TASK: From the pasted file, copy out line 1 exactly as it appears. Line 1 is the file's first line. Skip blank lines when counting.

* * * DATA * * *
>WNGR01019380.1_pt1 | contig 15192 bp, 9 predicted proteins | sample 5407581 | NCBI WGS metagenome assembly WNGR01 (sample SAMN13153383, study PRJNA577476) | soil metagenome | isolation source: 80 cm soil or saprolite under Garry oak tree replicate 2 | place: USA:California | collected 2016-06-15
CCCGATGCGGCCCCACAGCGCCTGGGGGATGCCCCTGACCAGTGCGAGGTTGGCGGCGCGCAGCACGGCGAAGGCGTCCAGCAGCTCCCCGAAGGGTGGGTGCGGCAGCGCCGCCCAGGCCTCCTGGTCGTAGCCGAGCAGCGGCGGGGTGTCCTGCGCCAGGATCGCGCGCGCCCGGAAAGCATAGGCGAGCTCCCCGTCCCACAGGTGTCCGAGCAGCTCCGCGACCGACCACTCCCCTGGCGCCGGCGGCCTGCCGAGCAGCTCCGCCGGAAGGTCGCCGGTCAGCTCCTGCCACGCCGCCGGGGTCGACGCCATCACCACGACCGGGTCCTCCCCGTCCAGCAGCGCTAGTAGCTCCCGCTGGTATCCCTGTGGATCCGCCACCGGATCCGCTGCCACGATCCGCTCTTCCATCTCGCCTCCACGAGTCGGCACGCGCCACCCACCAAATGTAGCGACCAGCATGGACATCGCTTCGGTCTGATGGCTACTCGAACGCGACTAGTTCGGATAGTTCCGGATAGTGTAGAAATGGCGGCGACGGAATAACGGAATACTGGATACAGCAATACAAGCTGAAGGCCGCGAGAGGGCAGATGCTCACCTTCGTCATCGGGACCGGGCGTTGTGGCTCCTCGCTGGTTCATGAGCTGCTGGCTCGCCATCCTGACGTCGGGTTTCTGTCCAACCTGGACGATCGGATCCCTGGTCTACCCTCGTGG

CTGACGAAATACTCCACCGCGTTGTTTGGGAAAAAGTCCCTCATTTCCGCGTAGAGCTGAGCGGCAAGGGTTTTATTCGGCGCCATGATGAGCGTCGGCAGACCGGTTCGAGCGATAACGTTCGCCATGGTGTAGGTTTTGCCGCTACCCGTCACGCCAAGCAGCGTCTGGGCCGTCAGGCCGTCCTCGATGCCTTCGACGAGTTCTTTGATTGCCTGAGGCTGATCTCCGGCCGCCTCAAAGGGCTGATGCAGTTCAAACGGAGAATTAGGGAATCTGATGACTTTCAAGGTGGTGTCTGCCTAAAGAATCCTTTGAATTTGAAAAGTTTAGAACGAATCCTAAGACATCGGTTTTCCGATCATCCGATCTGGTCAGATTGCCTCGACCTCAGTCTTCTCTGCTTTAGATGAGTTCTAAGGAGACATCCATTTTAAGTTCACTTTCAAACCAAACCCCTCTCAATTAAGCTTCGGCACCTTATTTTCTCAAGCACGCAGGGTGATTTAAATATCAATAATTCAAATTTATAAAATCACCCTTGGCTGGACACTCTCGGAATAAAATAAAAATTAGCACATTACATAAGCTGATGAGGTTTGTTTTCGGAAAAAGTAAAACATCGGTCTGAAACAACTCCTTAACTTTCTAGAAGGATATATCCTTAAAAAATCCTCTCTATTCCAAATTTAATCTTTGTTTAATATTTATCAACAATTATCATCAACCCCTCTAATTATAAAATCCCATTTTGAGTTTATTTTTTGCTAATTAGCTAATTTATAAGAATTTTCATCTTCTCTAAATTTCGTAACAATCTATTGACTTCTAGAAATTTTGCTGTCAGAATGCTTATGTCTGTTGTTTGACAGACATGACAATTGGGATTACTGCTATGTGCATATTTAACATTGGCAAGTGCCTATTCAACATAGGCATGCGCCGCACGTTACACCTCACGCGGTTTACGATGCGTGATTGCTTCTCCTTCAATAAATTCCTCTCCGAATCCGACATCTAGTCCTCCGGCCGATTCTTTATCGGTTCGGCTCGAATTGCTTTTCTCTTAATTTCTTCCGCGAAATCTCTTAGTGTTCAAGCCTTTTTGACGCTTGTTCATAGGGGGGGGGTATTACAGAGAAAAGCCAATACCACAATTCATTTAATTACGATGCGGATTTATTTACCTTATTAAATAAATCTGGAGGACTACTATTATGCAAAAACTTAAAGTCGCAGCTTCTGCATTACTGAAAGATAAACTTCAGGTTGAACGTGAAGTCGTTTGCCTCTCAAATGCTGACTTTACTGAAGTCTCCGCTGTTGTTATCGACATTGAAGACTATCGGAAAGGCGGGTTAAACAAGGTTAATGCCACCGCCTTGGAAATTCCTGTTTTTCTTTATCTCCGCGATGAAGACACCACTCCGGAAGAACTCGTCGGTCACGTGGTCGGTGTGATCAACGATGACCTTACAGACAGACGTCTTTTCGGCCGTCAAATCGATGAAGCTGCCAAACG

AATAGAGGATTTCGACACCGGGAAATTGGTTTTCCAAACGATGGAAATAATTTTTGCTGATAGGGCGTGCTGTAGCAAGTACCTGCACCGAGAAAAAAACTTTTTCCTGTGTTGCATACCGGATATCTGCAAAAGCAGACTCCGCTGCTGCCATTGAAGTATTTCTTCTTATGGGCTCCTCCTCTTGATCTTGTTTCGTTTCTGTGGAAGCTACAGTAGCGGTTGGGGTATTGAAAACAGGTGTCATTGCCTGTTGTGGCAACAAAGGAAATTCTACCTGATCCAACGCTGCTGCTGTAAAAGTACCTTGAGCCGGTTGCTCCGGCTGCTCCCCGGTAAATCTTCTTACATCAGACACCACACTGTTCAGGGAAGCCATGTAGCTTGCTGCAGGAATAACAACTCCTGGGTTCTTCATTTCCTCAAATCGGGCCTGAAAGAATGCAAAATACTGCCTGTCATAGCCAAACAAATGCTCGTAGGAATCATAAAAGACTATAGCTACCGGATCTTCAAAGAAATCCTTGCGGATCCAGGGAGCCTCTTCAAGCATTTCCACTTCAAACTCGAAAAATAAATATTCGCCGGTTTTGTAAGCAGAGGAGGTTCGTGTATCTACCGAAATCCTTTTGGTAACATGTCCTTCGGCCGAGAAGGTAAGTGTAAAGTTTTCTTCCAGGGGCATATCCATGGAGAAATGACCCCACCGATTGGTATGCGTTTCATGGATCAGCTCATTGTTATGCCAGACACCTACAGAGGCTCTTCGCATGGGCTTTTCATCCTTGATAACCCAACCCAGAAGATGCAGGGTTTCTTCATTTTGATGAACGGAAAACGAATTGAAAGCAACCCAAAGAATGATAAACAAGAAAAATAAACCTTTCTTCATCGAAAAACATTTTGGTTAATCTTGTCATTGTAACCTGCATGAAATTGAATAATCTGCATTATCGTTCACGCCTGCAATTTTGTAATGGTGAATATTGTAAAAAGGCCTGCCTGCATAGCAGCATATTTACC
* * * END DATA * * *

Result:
>WNGR01019380.1_pt1 | contig 15192 bp, 9 predicted proteins | sample 5407581 | NCBI WGS metagenome assembly WNGR01 (sample SAMN13153383, study PRJNA577476) | soil metagenome | isolation source: 80 cm soil or saprolite under Garry oak tree replicate 2 | place: USA:California | collected 2016-06-15